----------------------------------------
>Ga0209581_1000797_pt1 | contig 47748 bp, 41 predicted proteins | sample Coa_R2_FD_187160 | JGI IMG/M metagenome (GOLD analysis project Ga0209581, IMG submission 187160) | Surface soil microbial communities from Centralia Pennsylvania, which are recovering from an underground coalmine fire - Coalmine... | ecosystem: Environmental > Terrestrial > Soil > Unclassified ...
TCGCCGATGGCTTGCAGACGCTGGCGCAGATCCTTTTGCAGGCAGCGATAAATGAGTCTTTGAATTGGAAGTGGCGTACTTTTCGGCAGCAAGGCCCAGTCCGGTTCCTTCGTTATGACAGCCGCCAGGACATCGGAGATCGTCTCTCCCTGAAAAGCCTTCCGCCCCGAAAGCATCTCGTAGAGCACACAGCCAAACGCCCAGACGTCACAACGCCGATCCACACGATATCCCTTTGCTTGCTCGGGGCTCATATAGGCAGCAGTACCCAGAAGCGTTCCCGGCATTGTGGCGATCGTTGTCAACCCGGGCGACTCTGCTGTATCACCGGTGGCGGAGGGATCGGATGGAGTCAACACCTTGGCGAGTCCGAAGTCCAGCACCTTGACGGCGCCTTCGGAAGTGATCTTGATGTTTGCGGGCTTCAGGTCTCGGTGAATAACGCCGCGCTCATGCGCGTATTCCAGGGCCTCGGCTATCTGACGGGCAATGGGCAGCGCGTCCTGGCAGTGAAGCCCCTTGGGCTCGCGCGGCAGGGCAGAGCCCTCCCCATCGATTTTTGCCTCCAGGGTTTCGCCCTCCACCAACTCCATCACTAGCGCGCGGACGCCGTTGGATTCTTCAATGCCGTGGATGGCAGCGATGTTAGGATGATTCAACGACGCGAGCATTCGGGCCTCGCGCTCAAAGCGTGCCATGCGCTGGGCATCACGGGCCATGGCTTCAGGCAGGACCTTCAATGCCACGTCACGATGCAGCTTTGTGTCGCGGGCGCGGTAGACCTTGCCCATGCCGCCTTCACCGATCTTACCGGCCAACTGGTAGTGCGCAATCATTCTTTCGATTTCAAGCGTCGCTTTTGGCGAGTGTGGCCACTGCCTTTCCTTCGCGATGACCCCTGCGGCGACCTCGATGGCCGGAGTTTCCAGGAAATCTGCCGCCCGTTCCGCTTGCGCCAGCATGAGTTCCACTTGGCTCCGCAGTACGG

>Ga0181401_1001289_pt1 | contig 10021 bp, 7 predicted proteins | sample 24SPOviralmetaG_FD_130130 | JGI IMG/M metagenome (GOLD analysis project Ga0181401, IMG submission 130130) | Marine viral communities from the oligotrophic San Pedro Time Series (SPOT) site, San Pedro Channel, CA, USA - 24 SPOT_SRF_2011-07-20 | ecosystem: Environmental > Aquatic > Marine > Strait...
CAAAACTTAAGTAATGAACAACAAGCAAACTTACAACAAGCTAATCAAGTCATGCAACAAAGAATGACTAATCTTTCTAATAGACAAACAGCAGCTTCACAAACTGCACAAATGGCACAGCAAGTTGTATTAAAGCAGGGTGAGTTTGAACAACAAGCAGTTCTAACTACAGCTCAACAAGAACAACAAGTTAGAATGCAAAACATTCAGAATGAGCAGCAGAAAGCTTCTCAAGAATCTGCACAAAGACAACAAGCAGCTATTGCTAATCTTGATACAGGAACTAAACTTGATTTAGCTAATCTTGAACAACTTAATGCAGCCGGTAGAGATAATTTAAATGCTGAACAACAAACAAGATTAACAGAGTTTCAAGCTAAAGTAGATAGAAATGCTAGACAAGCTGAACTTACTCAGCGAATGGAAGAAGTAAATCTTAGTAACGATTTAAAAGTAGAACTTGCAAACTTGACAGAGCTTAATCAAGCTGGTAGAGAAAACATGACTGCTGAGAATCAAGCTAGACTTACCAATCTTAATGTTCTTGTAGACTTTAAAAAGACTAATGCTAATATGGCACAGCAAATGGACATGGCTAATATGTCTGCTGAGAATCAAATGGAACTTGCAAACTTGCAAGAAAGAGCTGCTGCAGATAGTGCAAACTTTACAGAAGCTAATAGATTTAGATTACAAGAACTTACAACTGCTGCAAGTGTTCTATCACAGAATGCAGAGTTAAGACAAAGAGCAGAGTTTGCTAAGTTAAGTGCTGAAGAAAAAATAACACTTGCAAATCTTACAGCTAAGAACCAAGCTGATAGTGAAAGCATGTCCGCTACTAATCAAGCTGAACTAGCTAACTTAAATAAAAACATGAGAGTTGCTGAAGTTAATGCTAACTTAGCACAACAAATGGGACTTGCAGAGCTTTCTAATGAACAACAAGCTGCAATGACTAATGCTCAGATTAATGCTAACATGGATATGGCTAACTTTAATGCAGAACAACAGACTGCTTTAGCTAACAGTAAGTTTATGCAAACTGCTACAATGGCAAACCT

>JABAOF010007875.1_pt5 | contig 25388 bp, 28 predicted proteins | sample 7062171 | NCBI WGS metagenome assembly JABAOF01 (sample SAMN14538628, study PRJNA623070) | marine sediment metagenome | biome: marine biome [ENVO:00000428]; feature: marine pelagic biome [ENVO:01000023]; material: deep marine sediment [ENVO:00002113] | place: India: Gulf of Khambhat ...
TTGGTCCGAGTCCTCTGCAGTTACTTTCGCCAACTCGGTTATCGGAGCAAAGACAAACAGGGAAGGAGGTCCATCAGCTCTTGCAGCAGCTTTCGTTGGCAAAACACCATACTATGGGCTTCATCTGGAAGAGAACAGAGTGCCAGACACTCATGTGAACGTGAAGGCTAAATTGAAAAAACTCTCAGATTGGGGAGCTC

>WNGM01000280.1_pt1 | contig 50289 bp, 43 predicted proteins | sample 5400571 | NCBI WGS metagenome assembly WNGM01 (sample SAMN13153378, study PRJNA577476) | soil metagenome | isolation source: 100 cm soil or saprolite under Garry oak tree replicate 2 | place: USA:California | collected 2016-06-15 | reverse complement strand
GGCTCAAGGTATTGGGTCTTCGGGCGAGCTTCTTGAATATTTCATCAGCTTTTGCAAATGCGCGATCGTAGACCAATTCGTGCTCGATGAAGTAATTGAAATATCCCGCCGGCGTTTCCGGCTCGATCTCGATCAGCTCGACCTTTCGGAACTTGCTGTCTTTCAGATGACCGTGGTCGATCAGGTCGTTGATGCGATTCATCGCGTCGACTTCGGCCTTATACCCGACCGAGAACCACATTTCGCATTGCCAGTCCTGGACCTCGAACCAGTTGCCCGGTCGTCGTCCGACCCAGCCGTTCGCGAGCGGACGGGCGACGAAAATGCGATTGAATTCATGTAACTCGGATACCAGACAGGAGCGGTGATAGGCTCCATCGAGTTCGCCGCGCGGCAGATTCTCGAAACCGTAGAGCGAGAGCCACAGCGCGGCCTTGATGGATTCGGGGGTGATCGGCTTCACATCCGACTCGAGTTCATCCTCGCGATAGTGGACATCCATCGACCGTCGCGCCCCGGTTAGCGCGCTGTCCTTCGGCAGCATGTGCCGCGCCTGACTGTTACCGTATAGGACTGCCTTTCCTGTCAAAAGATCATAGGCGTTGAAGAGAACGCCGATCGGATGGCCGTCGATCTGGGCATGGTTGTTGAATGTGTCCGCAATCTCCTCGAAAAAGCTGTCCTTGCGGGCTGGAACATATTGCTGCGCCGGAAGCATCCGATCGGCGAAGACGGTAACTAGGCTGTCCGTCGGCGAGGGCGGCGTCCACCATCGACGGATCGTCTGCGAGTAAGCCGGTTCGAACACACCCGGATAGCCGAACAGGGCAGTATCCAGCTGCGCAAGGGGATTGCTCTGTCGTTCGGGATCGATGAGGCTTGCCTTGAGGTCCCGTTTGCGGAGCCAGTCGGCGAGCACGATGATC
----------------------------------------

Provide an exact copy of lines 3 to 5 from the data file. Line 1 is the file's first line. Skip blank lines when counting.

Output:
>Ga0181401_1001289_pt1 | contig 10021 bp, 7 predicted proteins | sample 24SPOviralmetaG_FD_130130 | JGI IMG/M metagenome (GOLD analysis project Ga0181401, IMG submission 130130) | Marine viral communities from the oligotrophic San Pedro Time Series (SPOT) site, San Pedro Channel, CA, USA - 24 SPOT_SRF_2011-07-20 | ecosystem: Environmental > Aquatic > Marine > Strait...
CAAAACTTAAGTAATGAACAACAAGCAAACTTACAACAAGCTAATCAAGTCATGCAACAAAGAATGACTAATCTTTCTAATAGACAAACAGCAGCTTCACAAACTGCACAAATGGCACAGCAAGTTGTATTAAAGCAGGGTGAGTTTGAACAACAAGCAGTTCTAACTACAGCTCAACAAGAACAACAAGTTAGAATGCAAAACATTCAGAATGAGCAGCAGAAAGCTTCTCAAGAATCTGCACAAAGACAACAAGCAGCTATTGCTAATCTTGATACAGGAACTAAACTTGATTTAGCTAATCTTGAACAACTTAATGCAGCCGGTAGAGATAATTTAAATGCTGAACAACAAACAAGATTAACAGAGTTTCAAGCTAAAGTAGATAGAAATGCTAGACAAGCTGAACTTACTCAGCGAATGGAAGAAGTAAATCTTAGTAACGATTTAAAAGTAGAACTTGCAAACTTGACAGAGCTTAATCAAGCTGGTAGAGAAAACATGACTGCTGAGAATCAAGCTAGACTTACCAATCTTAATGTTCTTGTAGACTTTAAAAAGACTAATGCTAATATGGCACAGCAAATGGACATGGCTAATATGTCTGCTGAGAATCAAATGGAACTTGCAAACTTGCAAGAAAGAGCTGCTGCAGATAGTGCAAACTTTACAGAAGCTAATAGATTTAGATTACAAGAACTTACAACTGCTGCAAGTGTTCTATCACAGAATGCAGAGTTAAGACAAAGAGCAGAGTTTGCTAAGTTAAGTGCTGAAGAAAAAATAACACTTGCAAATCTTACAGCTAAGAACCAAGCTGATAGTGAAAGCATGTCCGCTACTAATCAAGCTGAACTAGCTAACTTAAATAAAAACATGAGAGTTGCTGAAGTTAATGCTAACTTAGCACAACAAATGGGACTTGCAGAGCTTTCTAATGAACAACAAGCTGCAATGACTAATGCTCAGATTAATGCTAACATGGATATGGCTAACTTTAATGCAGAACAACAGACTGCTTTAGCTAACAGTAAGTTTATGCAAACTGCTACAATGGCAAACCT

>JABAOF010007875.1_pt5 | contig 25388 bp, 28 predicted proteins | sample 7062171 | NCBI WGS metagenome assembly JABAOF01 (sample SAMN14538628, study PRJNA623070) | marine sediment metagenome | biome: marine biome [ENVO:00000428]; feature: marine pelagic biome [ENVO:01000023]; material: deep marine sediment [ENVO:00002113] | place: India: Gulf of Khambhat ...